Color plays important roles in our daily life. People decide what is safe or not, depending on the color. People can gather information by color and enjoy looking at colorful pictures. However more people than we realize are affected by some form of colorblindness. To help people who are colorblind, the concept of CUD (Color Universal Design) was established  . CUD uses a combination of different colors which can be easily recognized by all color vision types. The purpose of the CUDO (Color Universal Design Organization)  is to improve the design of products, signs and publications, so that people with different kinds of color vision can easily interpret information.
To the present, there have been many research studies and increasing interest in it. For example, to expand activities for the promotion of colorblind-friendly designs not only among scientists but also among industrial products and public facilities . However, there has been very little research of this type focusing on disaster situations. From their experiences volunteering in reconstruction support for victims of the 2011 tsunami, the authors came to recognize the importance for both non-colorblind and colorblind people to notice and distinguish emergency escape notifications, cautions and passage maps quickly and accurately.
Therefore the authors aimed at the realization of color barrier free displays in disaster situations. As the first step of the realization of it, requirements for color barrier free displays in disaster situations were analyzed and evaluation experiment systems for displays in disaster situations were developed.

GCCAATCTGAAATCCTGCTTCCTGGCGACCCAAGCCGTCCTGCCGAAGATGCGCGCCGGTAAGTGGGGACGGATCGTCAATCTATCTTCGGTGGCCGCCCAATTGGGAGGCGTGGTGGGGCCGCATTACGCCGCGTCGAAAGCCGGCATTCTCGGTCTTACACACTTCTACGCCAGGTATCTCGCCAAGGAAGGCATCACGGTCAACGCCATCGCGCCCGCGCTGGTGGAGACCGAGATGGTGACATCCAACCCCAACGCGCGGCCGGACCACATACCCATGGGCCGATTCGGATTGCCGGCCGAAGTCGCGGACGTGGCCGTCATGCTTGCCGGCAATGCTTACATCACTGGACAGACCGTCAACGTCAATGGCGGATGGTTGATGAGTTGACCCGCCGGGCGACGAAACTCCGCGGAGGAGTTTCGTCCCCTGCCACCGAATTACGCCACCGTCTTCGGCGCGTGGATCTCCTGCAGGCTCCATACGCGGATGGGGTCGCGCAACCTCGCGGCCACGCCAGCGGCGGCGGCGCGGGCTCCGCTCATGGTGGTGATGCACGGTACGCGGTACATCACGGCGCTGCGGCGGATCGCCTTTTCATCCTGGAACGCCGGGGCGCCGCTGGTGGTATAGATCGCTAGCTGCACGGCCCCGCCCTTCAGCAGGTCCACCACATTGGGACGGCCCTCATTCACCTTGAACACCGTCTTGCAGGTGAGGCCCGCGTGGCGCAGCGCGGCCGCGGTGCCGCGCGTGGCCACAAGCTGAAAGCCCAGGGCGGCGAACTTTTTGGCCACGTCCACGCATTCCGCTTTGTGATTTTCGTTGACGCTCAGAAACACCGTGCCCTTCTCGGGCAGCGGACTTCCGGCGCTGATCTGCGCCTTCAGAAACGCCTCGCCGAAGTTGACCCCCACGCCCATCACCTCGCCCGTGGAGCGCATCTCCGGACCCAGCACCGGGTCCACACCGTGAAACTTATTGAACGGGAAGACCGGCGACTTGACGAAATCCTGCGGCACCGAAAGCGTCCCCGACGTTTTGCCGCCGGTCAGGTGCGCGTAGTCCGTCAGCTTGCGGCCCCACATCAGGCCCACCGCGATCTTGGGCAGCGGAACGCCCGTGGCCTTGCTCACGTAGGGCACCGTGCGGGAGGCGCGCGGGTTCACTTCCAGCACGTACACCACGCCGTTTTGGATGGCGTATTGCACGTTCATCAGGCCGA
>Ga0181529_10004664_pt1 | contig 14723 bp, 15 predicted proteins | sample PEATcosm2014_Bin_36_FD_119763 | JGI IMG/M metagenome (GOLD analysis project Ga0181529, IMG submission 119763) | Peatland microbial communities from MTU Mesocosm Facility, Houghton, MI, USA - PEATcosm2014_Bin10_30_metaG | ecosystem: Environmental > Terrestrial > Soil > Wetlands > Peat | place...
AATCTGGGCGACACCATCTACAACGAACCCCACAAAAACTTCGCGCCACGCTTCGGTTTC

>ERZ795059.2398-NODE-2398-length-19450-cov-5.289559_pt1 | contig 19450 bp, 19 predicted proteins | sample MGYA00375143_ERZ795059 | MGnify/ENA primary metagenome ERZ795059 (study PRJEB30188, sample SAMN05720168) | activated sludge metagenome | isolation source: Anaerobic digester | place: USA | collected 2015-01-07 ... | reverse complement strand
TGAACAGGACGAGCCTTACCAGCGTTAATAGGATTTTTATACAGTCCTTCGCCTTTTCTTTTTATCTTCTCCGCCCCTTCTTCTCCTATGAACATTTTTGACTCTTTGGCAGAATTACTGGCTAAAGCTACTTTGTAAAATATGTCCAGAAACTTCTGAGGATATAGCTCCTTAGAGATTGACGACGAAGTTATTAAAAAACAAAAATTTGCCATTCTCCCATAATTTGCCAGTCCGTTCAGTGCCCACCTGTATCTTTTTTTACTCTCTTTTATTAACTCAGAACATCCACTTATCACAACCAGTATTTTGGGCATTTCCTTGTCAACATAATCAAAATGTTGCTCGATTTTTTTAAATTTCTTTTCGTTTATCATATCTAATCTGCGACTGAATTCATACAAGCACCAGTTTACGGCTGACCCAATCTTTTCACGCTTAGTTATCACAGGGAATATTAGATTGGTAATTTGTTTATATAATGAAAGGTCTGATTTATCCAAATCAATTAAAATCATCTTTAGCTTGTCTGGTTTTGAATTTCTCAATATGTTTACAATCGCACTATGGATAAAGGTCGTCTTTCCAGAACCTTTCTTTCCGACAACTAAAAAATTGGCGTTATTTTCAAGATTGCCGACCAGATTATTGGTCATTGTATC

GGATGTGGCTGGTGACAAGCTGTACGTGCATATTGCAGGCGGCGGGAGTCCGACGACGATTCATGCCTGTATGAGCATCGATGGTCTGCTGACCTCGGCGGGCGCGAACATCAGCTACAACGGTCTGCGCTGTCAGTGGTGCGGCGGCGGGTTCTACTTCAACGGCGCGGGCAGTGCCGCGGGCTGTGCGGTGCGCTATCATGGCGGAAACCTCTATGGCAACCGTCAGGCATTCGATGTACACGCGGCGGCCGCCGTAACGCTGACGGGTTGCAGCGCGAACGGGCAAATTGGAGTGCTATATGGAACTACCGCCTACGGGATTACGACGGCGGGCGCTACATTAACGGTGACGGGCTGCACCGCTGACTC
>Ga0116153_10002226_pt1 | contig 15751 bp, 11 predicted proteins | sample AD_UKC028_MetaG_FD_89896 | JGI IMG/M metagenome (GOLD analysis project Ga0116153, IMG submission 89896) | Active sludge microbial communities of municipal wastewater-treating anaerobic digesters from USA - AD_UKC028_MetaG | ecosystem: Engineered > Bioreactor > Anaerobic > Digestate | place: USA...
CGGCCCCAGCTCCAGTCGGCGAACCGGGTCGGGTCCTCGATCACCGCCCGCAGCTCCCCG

2. Colorblind and CUDO
It is common among men to suffer from color blindness. 8% of Caucasians, 4% of people of African descent, and 5% of Asian males are colorblind. It is important for people to be able to identify different colors. Among people who are colorblind, D type (deuteranopia) and P type (protanopia) are the most common . These people have difficulty distinguishing between reds and greens. P and D type, along with C type (common type), are the three major types of color vision. C type people have normal color vision. Another type of colorblindness is T type (Tritanope type). These people confuse blue and yellow. Also there are some people who are monochromats, completely colorblind.
CUDO chose colors which can be easily identified by people who are colorblind . Their results have been incorporated into the industry standards for color specification in the paint industry, as well as the printing and design industries, and are gaining popularity in their respective fields. Their color scheme set contains 20 colors in all, divided into 3 groups in the JPMA (Japan Paint Manufacturers Association) version, with two alternate colors added for a total of 22. The first of these is the high-saturation accent color group used for letters and signs, and includes 9 colors: red, orange, yellow, green, blue, sky blue, purple, pink, and brown. These colors are to be used when looking at something on a smaller scale. The second group of highly bright colors, used for looking at things on a larger scale, like maps and street guides, includes 7 colors: bright pink, cream, bright green, bright sky blue, beige, bright purple and bright yellow-green. The third group includes the 4 chromatic colors of white, bright grey, grey, and black. The JPMA version adds yellow and green as alternate colors. CUDO chose 7 colors (yellow, red, green, sky blue, purple, pink and blue) that are commonly used by people with normal color vision, and then chose 7 colors from the 9 accent color group and changed them into colors for people who are colorblind.
3. Requirements for Color Barrier Free Displays in Disaster Situations